AMD Turion 64 on the Desktop

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A TURION 64 TEST PLATFORM

Although there have been several comparisons between the performance of the Turion 64 and the Pentium M, power consumption has not been closely looked at... at least not closely enough for our standards. So, we set out to find out exactly how much power the Turion requires. We know it's not much, but how much is not much?

First we had to get our hands on some Turions. AMD generously supplied three Turions: The most power hungry model (ML-44), and two equivalently clocked chips with different TDPs (ML-40 and MT-40). Two of these (the "ML" models) are rated for 35W, the other two ("MT") for 25W. We also purchased a relatively low powered model (MT-34) used from an SPCR forum member.The four Turions would go head to head against each other, a Pentium M 770 (2.13 GHz), and a standard Athlon 64-3200+.


Our most and least power hungry Turion chips, side by side.


Two 2.2 GHz chips, two different TDPs.

With true excitement (and a little trepidation) we plugged one of the Turion 64s into a socket 754 motherboard that we had on hand, an EPoX EP-8KDA3+, carefully installed a Zalman 7000 HSF (more on that later), and pressed the power button: Alas, the board wouldn't post. We tried again after swapping out the processor with an Athlon 64 and updating the board with the latest BIOS, but again, it would not show any sign of life with the Turion.


EPoX EP-8KDA3+: Great board, but no Turion 64 support.

Undeterred, we turned to the web to find a board that would work, and decided that a DFI LanParty UT NF3 250GB might be the way to go. It is an older board based on the older nForce3 chipset, but many people reported success using it with the Turion 64. It was also on a list of socket 754 motherboards that people have (and haven't) succeeded in using with Turion 64, created by a Japanese enthusiast. The caveat on is that the 40 or so boards on the "works" list are not guaranteed to have full functionality with the Turion 64.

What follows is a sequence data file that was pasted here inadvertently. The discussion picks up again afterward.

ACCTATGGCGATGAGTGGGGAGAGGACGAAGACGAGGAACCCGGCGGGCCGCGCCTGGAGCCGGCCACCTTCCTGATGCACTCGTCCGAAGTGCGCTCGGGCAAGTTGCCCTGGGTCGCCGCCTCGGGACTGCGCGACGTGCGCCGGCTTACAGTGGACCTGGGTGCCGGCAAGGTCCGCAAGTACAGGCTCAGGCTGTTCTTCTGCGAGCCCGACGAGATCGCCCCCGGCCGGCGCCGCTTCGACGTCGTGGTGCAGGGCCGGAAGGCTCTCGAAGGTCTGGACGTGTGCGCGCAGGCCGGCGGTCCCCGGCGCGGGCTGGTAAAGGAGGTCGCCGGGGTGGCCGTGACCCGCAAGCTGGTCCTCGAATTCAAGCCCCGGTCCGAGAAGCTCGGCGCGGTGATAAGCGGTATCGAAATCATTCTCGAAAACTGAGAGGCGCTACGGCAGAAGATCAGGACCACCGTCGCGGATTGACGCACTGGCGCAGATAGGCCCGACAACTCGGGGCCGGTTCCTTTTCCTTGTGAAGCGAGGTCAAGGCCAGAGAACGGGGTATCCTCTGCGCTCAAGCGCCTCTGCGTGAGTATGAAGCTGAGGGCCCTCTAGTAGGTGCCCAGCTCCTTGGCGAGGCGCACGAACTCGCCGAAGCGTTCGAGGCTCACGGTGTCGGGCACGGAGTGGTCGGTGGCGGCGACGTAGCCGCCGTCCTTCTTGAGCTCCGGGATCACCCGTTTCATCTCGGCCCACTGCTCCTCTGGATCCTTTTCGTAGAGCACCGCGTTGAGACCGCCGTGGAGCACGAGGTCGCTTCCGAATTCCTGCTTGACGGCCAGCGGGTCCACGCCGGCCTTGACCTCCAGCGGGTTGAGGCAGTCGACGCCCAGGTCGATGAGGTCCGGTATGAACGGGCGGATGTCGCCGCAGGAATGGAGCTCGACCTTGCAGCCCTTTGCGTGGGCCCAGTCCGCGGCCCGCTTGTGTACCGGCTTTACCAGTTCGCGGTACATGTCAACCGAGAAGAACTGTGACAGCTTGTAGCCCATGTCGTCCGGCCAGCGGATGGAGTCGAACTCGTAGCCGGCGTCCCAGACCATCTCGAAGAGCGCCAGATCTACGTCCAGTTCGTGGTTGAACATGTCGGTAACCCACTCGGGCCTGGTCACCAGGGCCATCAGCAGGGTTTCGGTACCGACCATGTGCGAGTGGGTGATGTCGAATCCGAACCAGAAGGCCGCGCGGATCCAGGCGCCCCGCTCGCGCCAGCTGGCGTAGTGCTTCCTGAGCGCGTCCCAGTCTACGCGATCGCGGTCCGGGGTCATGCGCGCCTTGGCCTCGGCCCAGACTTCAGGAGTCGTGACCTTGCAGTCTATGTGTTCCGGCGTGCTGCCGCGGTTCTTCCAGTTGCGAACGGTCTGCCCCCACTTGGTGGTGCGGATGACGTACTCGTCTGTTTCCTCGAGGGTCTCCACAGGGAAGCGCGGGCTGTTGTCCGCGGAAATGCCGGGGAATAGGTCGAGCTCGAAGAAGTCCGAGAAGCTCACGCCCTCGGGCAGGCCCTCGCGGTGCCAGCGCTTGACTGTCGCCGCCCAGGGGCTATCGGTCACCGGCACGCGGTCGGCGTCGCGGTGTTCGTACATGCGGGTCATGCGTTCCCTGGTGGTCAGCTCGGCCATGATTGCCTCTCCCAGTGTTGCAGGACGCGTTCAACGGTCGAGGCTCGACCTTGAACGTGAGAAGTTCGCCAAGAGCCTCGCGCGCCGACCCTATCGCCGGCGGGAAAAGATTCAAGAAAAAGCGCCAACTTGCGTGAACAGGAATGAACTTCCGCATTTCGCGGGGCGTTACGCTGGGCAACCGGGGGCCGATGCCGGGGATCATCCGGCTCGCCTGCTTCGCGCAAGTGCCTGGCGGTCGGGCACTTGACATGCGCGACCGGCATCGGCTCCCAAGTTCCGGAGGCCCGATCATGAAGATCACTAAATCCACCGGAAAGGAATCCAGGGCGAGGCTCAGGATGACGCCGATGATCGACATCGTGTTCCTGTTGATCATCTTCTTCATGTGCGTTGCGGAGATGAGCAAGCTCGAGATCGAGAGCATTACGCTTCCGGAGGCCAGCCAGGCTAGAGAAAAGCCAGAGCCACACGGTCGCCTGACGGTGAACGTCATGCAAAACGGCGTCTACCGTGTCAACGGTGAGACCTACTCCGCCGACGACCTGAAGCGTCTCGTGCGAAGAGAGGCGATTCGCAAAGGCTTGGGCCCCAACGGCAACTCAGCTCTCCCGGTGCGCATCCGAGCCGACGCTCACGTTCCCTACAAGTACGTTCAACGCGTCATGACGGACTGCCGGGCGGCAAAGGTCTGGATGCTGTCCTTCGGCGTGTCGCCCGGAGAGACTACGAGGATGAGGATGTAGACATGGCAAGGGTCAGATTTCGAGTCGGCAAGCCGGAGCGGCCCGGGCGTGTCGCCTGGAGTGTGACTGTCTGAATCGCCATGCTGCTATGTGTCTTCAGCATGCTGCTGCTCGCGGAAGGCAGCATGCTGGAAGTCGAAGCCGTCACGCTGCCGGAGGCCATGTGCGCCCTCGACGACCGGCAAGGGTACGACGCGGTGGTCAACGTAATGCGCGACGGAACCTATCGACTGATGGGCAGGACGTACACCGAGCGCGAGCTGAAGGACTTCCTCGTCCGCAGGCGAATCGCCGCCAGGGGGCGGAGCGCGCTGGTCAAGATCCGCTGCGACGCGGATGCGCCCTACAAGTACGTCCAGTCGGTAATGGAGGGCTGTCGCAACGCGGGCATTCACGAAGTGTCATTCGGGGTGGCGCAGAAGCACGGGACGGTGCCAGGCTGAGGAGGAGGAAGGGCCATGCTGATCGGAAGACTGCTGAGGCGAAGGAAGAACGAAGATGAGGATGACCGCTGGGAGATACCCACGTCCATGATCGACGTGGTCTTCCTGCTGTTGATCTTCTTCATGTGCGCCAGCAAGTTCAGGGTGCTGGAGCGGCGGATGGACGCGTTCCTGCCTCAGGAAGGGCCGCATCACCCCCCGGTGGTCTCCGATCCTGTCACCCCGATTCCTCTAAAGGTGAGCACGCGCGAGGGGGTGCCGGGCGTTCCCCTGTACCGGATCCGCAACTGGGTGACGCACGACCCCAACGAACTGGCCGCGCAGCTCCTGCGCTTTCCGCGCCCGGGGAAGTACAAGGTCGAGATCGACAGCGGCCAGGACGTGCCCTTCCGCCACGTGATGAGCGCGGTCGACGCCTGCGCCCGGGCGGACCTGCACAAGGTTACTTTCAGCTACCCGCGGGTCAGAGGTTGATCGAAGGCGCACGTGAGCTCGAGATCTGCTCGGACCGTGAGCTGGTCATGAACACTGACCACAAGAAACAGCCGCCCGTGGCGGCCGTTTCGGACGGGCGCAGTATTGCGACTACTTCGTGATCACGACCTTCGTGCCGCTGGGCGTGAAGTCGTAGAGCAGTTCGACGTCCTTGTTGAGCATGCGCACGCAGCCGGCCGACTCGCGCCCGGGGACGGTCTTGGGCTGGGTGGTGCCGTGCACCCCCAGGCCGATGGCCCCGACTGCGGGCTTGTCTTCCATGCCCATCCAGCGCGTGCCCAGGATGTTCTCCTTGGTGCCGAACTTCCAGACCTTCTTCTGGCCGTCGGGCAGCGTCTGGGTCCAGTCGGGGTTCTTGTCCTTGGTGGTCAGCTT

DFI LANParty UT NF3 250GB: Turion 64 recognition, but no CnQ.

Two days later, the DFI board showed up, and we tried again. Success! The Turion 64 was recognized correctly, Windows was duly installed, and we began to take some basic measurements. Then we noticed something strange. No matter how hard we pushed the CPU, the clock speed never went above 800 MHz. Obviously, something wasn't right.

A close examination of the BIOS revealed that the chip could be manually set to the correct maximum clock speed and voltage, but no matter what we did, we couldn't enable Cool'n'Quiet. A conversation with Damon Muzny at AMD revealed why: Cool'n'Quiet for Athlon 64 and PowerNow! for the Turion 64 are similar, but not identical. The difference is in the default power state of the processors: The Turion defaults to the lowest clock frequency and voltage, and with PowerNow!, the clock jumps up when needed. The Athlon 64 defaults to the highest clock frequency with Cool'n'Quiet dropping down the speed and voltage when the processor is idling. Naturally, CnQ and PN! have differences in their code, which is why the default clock speed of the Turion 64 was 800 MHz on this DFI board.

The lack of CnQ functionality in the DFI board was a bit disappointing, but it doesn't mean the board cannot be used. Since the BIOS allows for great flexibility, the Turion 64s could be run at many different settings. It could easily be set to the stock voltage and speed, and left at that. However, such a configuration would not allow CnQ to be used, which we really wanted to experiment with, so our search continued.

The next motherboard we tried was an MSI RS482M-IL. This ATI Radeon XPRESS 200 chipset board recognized the Turion 64 and treated it as if it was an Athlon 64, with full CnQ functionality. Considering the differences between the Turion and Athlon, and between PowerNow! and CnQ, we don't really know why and how CnQ works on this board, but it's great that it works!


MSI RS482M-IL: The only board we've found (so far) that supports Cool'n'Quiet on Turion 64.



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